15,000 emissions legal claims launched against car manufacturer Volvo
Leigh Day is bringing over 15,000 claims for compensation action against the car manufacturer Volvo over polluting emissions that they claim are unlawful and contradict the company’s green credentials.
Posted on 27 February 2023
It is believed that hundreds of thousands of past and present Volvo owners and lessees could be eligible to join the group claim against Volvo.
Those drivers who have so far joined the legal action claim that, like other makes of vehicle, certain Volvo models manufactured in the years since 2009 have cheated pollution emissions tests. It is alleged that in real-world driving conditions the cars emit pollutants at a much higher rate than was claimed at point of sale, in breach of regulatory standards.
Testing reported by the Emissions Control Institute of German environmental NGO Deutsche Umwelthilfe (“DuH”) in January 2020 found that the Volvo XC60 NOx emissions were approximately 4 times the permitted levels at normal temperatures (between +9 and +22 degrees Celsius) and up to approximately 12 times in more extreme winter temperatures (between -4 and 0 degrees Celsius).
This followed reporting by the British-led environmental NGO TRUE in 2018 that Volvo vehicles had higher than permitted NOx emissions. The AIR Index, has also reported that a selection of Volvo models produce NOx emissions more than twice the permitted limit.
Drivers believe the levels of polluting emissions from hundreds of thousands of Volvo models on UK roads are in stark contrast to the green credentials perceived to be held by the manufacturer.
In Volvo’s Corporate Report with Sustainability, published in 2013, the manufacturer stated:
“Our customers and employees have high expectations of Volvo Cars in terms of environmental care and social responsibility” and “Sustainability is central to all our decisions and investments… our company mission requires us to act in an environmentally and socially responsible manner… this means we must…be honest, transparent and active within the communities in which we operate”.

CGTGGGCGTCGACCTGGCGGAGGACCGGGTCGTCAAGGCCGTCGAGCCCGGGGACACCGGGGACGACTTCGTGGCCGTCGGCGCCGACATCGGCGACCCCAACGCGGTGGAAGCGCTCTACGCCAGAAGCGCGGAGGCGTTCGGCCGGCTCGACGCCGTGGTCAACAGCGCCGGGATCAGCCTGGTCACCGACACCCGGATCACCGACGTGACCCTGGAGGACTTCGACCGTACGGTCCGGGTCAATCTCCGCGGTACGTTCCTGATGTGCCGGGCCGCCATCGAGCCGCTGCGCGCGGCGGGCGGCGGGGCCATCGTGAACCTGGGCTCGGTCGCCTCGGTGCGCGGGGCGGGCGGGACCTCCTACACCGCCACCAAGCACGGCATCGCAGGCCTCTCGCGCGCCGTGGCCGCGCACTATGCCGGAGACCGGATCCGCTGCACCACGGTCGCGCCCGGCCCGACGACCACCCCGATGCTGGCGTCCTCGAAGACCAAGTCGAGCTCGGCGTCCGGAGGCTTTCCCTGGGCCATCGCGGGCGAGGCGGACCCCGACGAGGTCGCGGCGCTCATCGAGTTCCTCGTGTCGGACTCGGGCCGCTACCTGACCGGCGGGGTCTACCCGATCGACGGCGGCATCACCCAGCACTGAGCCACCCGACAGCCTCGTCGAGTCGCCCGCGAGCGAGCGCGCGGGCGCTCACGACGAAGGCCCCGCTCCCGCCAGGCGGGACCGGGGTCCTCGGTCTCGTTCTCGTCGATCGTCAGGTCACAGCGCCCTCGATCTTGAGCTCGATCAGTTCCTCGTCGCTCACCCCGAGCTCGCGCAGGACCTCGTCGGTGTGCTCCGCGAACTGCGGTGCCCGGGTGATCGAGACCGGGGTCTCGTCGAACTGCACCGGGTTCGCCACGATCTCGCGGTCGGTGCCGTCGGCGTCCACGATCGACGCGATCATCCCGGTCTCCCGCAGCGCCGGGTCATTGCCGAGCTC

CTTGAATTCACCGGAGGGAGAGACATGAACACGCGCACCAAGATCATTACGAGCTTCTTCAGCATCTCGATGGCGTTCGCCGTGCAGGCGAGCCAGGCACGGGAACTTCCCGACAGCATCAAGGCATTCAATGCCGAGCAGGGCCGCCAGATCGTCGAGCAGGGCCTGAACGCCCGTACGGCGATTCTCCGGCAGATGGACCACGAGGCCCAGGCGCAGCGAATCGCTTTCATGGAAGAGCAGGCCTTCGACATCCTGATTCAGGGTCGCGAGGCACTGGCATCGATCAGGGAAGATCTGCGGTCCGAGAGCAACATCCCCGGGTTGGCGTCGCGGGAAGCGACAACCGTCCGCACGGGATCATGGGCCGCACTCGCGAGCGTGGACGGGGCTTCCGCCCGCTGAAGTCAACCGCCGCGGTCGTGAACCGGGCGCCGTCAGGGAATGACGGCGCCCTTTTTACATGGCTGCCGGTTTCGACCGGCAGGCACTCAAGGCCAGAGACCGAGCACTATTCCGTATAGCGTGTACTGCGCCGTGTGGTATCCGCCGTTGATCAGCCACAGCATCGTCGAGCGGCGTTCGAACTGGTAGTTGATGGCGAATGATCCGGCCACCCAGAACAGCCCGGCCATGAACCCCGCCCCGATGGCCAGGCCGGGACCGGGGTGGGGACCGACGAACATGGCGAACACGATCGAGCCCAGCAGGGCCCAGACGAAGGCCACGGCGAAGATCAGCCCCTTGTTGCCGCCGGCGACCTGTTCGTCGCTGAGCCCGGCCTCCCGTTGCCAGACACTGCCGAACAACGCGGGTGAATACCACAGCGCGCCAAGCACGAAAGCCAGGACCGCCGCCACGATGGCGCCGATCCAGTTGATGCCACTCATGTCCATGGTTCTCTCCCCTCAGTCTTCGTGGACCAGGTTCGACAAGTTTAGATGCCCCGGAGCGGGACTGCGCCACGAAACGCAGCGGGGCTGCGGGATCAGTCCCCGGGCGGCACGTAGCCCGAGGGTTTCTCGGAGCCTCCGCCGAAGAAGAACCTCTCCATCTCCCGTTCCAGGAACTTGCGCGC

In Volvo Care Annual Report 2018, published in 2019, it was stated:
‘We have high ambitions with regards to sustainability and focus on societal as well as environmental aspects of sustainability. We do not wait for regulators to tell us what to do in these areas. Instead, we work continuously to reduce the environmental and social impact of our products and business, and care for our consumers and employees”.
In research carried out among Volvo drivers in 2021, 95 per cent of Volvo drivers surveyed were unaware of emission cheating allegations directed at Volvo.
Leigh Day negotiated a £193 million settlement against VW in the biggest consumer group action ever to be brought before the English courts. The sum was in settlement of claims of cheat emissions software on VW vehicles. It was an out of court settlement and there was no admission of liability. Now Leigh Day is bringing similar claims against other vehicle manufacturers, including Volvo.
Leigh Day partner Daniel Leader said:
“We believe that many Volvo drivers are unaware that Volvo may be implicated in the diesel emissions cheating scandal because Volvo is a trusted brand which by association includes green credentials.
“In fact it is believed that possibly hundreds of thousands of Volvo vehicles manufactured since 2009 could have been emitting pollutants at levels far higher than emissions tests have indicated. The lifespan of Volvo cars could mean that these vehicles have been emitting these pollutants for far longer than would be expected of non-luxury brands.
“We urge Volvo drivers to get in touch to find out whether they are eligible to join the claim against Volvo.”